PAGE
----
Woodward met Paul Newman on the set of the stage drama Picnic, in the early 1950s, and the two married on January 29, 1958, after his divorce from his first wife Jacqueline Witte was finalized.[19] Woodward was soon an Academy Award winner, winning her Oscar on March 28. Although he was nominated many times, Newman would not achieve a win until 1986.

They appeared in many films together during the 1950s and '60s. The first was The Long Hot Summer (1958), followed by Rally 'Round the Flag, Boys! (1958), From the Terrace (1960), Paris Blues (1961), and A New Kind of Love (1963).[15] They returned to Broadway in Baby Want a Kiss (1964), which ran for more than a hundred performances. Woodward was also directed by her husband in many projects. The first of these was Newman's directorial debut, Rachel, Rachel (1968). Husband and wife both earned Golden Globe Awards and Oscar nominations. They also acted together in Winning (1969) and WUSA (1970).

Only two months after their wedding, Woodward won her first Academy Award. Newman got his first nomination later that year, 1958, for Cat On a Hot Tin Roof. Both at the top of their game as film stars, Woodward and Newman became a celebrity power couple and were featured in countless magazines and articles for the next fifty years. Woodward's family life, she felt, deepened at the expense of her film career. She later said:

Initially, I probably had a real movie-star dream. It faded somewhere in my mid-30s, when I realized I wasn't going to be that kind of actor. It was painful. Also, I curtailed my career because of my children. Quite a bit. I resented it at the time, which was not a good way to be around the children. Paul was away on location a lot. I wouldn't go on location because of the children. I did once, and felt overwhelmed with guilt.[17]

Nevertheless, her acting career was successful and busy by any standard, as can be seen from the summary above. Her final screen performance with Newman was in the cable miniseries Empire Falls in 2005.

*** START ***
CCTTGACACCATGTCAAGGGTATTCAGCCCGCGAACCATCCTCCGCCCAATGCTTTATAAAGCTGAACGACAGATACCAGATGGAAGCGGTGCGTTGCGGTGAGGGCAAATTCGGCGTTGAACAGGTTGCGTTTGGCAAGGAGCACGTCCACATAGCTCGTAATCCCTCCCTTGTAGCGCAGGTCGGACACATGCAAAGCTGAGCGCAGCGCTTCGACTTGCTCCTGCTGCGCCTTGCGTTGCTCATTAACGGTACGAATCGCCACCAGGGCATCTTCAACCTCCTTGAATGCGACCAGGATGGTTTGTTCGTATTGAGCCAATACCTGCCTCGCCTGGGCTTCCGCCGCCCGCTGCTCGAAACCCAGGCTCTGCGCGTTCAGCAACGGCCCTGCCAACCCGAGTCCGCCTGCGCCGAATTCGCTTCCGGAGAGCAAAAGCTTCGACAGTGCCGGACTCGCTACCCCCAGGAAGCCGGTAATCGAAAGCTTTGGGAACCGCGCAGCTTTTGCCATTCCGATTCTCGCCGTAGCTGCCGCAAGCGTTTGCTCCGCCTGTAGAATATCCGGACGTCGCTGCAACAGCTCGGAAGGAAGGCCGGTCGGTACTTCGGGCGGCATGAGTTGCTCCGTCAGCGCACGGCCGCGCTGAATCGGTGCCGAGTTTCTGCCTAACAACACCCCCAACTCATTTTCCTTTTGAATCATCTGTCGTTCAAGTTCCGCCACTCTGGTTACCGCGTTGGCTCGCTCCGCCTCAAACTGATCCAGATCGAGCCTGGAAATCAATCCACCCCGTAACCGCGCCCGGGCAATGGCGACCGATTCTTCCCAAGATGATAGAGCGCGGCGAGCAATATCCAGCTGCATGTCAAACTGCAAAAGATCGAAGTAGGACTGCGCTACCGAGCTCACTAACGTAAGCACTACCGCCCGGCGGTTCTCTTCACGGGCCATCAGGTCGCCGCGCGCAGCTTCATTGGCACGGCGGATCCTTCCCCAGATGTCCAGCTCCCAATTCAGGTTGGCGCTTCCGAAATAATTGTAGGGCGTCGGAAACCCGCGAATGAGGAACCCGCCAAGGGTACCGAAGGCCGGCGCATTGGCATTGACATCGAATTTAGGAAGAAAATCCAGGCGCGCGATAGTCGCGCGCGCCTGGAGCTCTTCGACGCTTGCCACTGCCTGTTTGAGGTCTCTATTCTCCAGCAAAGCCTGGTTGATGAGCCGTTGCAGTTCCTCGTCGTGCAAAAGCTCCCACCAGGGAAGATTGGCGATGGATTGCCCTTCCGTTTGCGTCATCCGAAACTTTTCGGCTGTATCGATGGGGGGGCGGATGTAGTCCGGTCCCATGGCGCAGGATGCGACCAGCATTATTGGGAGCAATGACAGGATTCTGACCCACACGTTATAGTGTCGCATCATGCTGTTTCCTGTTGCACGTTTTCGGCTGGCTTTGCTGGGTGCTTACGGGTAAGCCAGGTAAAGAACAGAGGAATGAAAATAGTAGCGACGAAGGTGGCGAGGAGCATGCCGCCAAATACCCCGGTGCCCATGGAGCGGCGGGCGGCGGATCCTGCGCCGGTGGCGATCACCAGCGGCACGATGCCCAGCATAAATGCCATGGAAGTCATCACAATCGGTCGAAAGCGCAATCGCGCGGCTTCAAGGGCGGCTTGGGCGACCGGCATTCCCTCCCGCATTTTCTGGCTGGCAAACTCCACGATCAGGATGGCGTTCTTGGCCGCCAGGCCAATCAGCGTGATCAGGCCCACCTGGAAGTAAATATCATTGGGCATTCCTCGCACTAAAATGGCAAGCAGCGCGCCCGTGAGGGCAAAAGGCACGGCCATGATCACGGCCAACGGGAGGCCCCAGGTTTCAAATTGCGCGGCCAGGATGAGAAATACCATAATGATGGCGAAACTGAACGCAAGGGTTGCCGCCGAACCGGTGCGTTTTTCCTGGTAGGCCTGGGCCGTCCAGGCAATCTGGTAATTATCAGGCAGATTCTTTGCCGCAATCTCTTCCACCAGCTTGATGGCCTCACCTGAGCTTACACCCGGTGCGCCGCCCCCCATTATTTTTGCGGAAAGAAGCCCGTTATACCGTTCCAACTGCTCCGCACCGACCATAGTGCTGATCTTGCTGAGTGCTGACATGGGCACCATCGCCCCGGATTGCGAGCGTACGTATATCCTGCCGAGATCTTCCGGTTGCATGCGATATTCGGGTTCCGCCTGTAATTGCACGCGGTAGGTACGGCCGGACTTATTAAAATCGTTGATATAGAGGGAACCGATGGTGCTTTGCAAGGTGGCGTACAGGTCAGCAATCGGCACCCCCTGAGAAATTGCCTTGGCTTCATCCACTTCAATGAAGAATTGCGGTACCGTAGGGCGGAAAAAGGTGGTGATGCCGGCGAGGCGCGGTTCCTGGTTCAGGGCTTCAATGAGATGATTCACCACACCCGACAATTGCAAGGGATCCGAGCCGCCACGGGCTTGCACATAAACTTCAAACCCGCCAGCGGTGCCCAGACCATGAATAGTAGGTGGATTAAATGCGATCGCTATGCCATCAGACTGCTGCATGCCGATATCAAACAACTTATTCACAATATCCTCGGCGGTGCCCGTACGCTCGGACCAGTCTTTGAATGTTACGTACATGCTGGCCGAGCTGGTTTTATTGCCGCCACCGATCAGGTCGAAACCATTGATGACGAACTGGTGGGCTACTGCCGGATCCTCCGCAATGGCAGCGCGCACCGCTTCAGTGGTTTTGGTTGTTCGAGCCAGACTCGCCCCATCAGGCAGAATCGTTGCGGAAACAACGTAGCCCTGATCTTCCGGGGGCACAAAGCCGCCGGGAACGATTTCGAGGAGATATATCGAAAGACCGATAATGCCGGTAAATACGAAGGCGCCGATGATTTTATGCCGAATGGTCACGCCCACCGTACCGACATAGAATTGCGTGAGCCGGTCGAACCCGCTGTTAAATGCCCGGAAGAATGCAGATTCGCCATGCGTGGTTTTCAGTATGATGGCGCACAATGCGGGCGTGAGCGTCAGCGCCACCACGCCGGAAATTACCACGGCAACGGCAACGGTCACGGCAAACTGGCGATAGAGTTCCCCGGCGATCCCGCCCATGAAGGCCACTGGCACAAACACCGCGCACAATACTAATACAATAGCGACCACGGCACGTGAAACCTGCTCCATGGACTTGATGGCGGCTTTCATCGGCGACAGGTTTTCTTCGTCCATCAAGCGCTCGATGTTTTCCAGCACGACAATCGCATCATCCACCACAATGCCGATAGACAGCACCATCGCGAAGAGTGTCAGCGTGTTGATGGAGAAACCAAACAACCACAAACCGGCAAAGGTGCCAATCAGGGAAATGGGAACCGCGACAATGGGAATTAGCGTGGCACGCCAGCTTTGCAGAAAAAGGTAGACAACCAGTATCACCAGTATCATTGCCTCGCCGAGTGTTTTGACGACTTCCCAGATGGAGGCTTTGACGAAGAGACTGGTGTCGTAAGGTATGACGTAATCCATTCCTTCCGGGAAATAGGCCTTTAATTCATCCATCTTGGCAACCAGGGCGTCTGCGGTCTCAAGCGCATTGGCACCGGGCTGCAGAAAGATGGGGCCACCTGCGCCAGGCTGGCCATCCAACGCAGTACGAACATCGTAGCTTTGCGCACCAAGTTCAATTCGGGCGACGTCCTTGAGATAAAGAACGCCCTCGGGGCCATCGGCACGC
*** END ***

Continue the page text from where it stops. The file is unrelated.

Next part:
Later years

Woodward's film career had an exceptional longevity. In 1990, she again appeared opposite Newman in Mr. & Mrs. Bridge (1990), directed by James Ivory. Woodward had read this, the first of Evan S. Connell's two novels, when it was published in 1959. She hoped for many years to adapt it into a television production. Originally, she did not intend to play the character of Mrs. Bridge because she was too young. By the late 1980s, that was no longer the case.[20] One of her most acclaimed performances,[21][22] she garnered her fourth Academy Award nomination, and was selected as the year's Best Actress at the New York Film Critics Circle Awards.

In 1993, Woodward appeared in the film Philadelphia, with Tom Hanks, and, in the same year, narrated Martin Scorsese's The Age of Innocence.[23] Woodward did two additional television films: Foreign Affairs (1993) and Blind Spot (1993). Woodward was a co-producer of Blind Spot, a drama about drug addiction, for which she was nominated for an Emmy Award for Outstanding Lead Actress – Mini-Series or a Movie.[24] She co-starred in the television film Breathing Lessons (1995). Also in 1995, Woodward directed off-Broadway revivals of Clifford Odets' Golden Boy and Waiting for Lefty at the Blue Light Theater Company in New York.[25]